Song Review: Robert Counts, “What Do I Know”

This song represents everything that is wrong with America right now. Think I’m exaggerating? Pull up a chair.

Robert Counts is a Tennessee native who signed with Sony Nashville back in January of 2019 and dropped his self-titled debut EP almost a year ago. He’s been writing songs behind the scenes for a while now, most notably the solid album cut “Backseat Driver” from William Michael Morgan’s Vinyl. For what appears to be Counts’s first radio single, however, he and Sony have decided to go with “What Do I Know,” and frankly, someone deserves to be fired for this decision. This is an unnecessarily angry and confrontational declaration of rural pride and wisdom that has some painful similarities to the hot garbage that was Blake Shelton’s “God’s Country,” which the main difference being that Counts is a much weaker and less authoritative vocalist. It’s aim is to exclude rather then enlighten, and it’s a indictment of the us vs. them, culture-warrior attitude that threaten to tear the entire country in half.

Remember when I said “God’ Country” sounded “like a harbinger of the Apocalypse”? The production here has that same dark and ominous feel that really doesn’t click with the song’s supposed message. The arrangement is pretty much the same sort of guitar-and-drum mix we’ve grown accustomed too, but the opening electric guitars, eerie synth tones, and light-touch drum machine set a cold and foreboding tone, one that makes the song feel like the lead-up to a no-holds-barred rumble rather than an espousement of ideals. The hard-rock guitar chords and punchy drum set that jump in on the chorus only heighten this atmosphere. Instead of trying to complement the lyrics and enhance their credibility, the mix just ignores the verses and instead puts all its chips on the chorus, prepping us for combat against “the ones that don’t get it” without telling us why. (You get the sense that the mix doesn’t actually care what we’re fighting forit’s just itching for a fight, justified or not. ) It’s the sort of sound that tries to send its own message underneath that of the writing, and it’s a message I have zero interest in hearing.

For his part, Counts comes across as an off-brand Brantley Gilbert behind the mic, with just enough raspiness to make it annoying and not enough tone to make it worthwhile. Technically, I’m not sure the song is a great fits for Counts: It traps him mostly in his lower range, especially on the verses, forcing him to walk a tightrope to maintain his tone without his voice turning into sandpaper. (The chorus lets him extend his voice upwards a little, but not much, and he doesn’t show much vocal power here either.) However, it’s his delivery that really bothers me: He maintains an even-keel demeanor during the verses, but he adds a real snarl and emphasis to the chorus that’s as unnecessary as the dystopian production. Not only does this make him come across as just as bloodthirsty as the mix, but it really devalues every he says on the chorus: If he can’t be bothered to put any feeling behind the words, why should we attach any meaning to them? Even when taking into account the terrible position the writing puts him in, Counts’s performance adds an extra level of hostility to a track that shouldn’t be this aggressive in the first place. As a debut single, this is a worst-case scenario: Rather then enticing me to hear more from him, I never want to hear this guy sing ever again.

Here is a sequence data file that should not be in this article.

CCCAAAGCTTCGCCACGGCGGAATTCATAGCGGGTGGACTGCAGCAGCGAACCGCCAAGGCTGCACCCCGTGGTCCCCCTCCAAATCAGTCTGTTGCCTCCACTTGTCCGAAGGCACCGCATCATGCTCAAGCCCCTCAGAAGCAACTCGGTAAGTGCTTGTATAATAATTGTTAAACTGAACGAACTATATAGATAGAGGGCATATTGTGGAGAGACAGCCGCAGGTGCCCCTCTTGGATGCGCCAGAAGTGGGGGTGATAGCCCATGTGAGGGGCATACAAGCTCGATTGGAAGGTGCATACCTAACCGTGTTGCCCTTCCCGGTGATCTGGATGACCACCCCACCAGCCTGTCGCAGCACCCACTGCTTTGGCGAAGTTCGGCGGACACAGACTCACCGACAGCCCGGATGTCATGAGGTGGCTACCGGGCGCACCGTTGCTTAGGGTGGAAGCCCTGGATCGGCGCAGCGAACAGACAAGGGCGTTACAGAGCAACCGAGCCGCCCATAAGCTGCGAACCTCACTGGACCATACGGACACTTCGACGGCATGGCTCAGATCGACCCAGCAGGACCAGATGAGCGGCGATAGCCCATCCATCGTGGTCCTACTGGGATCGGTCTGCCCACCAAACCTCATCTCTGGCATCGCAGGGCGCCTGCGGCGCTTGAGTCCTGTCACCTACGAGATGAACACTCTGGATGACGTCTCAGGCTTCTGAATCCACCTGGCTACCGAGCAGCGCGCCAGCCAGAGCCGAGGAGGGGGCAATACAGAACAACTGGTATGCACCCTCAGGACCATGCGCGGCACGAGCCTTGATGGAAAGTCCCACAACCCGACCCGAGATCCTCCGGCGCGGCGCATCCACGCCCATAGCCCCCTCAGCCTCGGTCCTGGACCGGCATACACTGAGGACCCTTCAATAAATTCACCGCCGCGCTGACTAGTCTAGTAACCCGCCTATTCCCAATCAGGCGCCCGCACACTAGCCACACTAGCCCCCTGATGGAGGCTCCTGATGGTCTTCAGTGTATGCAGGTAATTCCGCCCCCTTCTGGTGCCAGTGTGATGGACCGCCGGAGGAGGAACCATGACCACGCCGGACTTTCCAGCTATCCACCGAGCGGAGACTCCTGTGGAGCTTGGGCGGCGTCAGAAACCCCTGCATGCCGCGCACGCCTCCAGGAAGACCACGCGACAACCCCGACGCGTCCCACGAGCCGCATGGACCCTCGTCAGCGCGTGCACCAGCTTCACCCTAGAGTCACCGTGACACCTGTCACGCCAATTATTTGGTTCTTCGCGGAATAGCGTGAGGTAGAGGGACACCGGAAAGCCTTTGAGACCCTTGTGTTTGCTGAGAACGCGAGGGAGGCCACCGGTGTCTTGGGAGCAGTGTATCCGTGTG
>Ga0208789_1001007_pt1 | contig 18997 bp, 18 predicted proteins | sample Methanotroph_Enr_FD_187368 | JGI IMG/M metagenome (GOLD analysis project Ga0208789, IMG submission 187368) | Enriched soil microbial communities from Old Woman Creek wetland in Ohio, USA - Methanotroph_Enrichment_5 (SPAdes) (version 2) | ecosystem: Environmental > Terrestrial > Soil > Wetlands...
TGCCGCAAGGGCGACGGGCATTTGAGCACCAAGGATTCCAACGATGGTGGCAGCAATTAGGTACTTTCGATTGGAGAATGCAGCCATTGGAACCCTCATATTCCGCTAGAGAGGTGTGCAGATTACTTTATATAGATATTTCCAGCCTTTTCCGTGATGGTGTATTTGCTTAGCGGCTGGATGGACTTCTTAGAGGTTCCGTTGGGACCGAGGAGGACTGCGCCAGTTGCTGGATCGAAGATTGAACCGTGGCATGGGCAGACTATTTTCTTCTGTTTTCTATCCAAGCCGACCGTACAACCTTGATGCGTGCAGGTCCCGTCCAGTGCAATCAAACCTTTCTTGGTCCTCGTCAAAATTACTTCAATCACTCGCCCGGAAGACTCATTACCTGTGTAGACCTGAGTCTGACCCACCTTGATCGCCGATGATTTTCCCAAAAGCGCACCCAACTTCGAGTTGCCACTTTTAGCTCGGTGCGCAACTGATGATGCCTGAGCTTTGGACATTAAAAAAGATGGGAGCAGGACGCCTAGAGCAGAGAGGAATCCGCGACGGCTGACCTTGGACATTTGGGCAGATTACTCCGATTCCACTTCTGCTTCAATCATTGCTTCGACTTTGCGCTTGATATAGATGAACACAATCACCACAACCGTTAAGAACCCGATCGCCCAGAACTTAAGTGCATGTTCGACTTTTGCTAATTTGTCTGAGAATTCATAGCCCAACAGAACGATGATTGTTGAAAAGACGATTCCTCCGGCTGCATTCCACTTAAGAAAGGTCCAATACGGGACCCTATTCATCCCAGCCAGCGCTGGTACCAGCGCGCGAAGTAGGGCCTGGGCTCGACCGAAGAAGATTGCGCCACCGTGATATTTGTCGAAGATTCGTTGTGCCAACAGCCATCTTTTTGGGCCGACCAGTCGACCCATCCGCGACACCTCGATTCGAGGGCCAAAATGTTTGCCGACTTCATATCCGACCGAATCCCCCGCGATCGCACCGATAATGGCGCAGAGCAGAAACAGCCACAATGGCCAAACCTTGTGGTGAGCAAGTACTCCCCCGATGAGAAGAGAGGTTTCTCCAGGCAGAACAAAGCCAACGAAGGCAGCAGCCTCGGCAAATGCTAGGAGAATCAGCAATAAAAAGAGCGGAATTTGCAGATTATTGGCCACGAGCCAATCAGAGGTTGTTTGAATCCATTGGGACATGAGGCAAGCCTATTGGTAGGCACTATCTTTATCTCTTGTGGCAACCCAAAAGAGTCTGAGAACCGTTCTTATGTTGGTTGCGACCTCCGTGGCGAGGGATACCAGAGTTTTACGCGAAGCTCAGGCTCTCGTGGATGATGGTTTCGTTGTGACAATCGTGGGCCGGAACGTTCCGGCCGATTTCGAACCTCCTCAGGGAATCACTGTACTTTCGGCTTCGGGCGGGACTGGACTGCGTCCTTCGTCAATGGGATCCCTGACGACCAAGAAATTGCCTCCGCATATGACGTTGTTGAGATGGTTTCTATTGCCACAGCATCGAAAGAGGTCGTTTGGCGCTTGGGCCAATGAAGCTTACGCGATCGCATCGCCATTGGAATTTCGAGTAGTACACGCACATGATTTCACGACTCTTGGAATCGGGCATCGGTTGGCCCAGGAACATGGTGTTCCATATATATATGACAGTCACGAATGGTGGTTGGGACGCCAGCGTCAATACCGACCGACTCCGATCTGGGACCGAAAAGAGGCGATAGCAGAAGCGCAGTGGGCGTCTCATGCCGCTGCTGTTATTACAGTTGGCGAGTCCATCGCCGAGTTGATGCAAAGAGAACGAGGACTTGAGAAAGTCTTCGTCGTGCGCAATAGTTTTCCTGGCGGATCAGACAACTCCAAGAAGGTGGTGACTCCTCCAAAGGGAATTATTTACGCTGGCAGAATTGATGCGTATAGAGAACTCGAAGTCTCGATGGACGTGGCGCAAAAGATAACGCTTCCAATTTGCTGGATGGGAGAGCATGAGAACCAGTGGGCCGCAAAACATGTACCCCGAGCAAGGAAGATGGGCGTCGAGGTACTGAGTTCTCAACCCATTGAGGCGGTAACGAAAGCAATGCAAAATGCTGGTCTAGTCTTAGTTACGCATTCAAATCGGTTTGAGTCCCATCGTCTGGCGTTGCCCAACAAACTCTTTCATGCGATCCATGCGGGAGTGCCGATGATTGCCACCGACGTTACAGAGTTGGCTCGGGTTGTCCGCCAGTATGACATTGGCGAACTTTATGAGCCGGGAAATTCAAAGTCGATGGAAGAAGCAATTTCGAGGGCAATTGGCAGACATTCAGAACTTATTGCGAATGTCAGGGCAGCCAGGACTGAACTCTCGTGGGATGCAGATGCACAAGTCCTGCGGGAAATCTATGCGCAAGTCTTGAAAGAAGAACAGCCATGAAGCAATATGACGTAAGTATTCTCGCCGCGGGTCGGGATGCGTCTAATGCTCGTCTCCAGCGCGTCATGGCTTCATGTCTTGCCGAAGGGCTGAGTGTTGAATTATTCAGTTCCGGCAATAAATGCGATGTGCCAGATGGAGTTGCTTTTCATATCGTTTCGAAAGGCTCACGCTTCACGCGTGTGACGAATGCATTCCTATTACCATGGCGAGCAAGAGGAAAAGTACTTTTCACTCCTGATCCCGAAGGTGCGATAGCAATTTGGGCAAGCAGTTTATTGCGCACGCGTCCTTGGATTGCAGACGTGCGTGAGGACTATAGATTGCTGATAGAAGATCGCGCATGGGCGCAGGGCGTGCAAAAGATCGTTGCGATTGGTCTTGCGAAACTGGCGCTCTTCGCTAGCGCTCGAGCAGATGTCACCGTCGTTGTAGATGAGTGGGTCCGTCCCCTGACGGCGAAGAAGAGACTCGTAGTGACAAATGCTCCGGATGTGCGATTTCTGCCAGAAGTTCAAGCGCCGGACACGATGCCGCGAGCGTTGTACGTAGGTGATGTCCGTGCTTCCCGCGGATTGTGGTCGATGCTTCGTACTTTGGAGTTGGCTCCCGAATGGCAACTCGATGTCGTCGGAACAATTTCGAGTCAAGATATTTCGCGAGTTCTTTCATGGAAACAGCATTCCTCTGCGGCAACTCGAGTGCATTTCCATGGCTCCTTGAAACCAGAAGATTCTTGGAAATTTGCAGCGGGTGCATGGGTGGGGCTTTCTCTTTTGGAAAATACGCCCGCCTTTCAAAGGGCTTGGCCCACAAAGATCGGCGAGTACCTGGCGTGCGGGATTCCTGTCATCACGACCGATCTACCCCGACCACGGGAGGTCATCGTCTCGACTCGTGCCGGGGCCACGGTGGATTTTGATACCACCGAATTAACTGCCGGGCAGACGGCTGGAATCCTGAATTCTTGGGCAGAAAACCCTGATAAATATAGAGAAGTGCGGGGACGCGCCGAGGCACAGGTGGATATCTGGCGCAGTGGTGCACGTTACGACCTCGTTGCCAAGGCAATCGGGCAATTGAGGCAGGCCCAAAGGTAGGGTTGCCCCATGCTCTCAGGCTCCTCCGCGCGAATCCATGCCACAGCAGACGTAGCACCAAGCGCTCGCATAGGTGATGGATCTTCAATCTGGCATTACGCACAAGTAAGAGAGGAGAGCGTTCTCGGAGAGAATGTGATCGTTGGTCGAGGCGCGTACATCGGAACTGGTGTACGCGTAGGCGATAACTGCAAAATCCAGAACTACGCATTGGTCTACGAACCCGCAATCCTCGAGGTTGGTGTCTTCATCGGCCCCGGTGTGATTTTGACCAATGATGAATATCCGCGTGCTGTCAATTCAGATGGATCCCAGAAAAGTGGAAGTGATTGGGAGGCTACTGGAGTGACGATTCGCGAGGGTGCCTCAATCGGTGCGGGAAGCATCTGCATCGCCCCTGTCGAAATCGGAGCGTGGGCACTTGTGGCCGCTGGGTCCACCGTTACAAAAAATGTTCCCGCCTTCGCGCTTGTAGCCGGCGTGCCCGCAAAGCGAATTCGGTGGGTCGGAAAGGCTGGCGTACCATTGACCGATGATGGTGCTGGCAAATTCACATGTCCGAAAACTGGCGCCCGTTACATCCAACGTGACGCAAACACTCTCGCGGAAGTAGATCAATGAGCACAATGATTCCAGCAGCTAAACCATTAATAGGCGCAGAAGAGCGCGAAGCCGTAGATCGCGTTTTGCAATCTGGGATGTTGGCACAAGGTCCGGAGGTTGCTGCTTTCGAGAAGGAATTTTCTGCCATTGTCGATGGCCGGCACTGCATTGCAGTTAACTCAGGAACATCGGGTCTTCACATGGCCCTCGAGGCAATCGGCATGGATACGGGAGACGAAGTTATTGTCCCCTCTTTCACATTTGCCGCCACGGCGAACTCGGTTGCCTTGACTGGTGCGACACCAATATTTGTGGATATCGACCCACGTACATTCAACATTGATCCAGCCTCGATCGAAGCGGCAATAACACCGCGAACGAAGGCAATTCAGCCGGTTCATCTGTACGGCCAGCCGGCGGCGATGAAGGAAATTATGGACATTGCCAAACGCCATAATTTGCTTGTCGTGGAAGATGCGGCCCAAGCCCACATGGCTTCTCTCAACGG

The writing, in a word, is flawed:

  • It’s got more than its share of nonsensical statements: I’m not sure what “sleep hard every night” actually means, and the phrase “like my daddy’s granddaddy’s daddy’s daddy did too” is so over-the-top it feels like a parody.
  • Where most songs try to deliver advice like this, they use an elderly character to serve as a wizened foil to the naive narrator and give the message a bit more credibility. This song, however, relies on the narrator themselves to sell its story, which a brand-new artist like Counts just doesn’t have the experience or authority to pull off.

However, it’s the framing of this song that really irritates me. On the surface, this song is a laundry list of generic one-liners, many of which aren’t even that specific to rural life:

Work hard all day, sleep hard all night
Don’t run your mouth if you don’t know how to fight
Plan your work, man, then work your plan
Don’t build your house in the sand
Carry a pocket knife, stick to your guns
Know when to walk away but don’t ever run
Try not to borrow another man’s gold
Gotta answer to the one you owe

There’s nothing overly controversial (or novel) herein fact, some of them are so vague that they don’t really say anything at all. Country music is full of songs that attempt to pass down wisdom like this (think Van Zant’s “Help Somebody,” or even Aaron Tippin’s “You’ve Got To Stand For Something”), and if a track approaches the subject in a thoughtful, non-combative manner, it can be pretty effective (“You’ve Got To Stand For Something” was also Tippin’s debut single as well). Just as I said in my “God’s Country” review, “there is no reason for this song to feel this freaking angry.”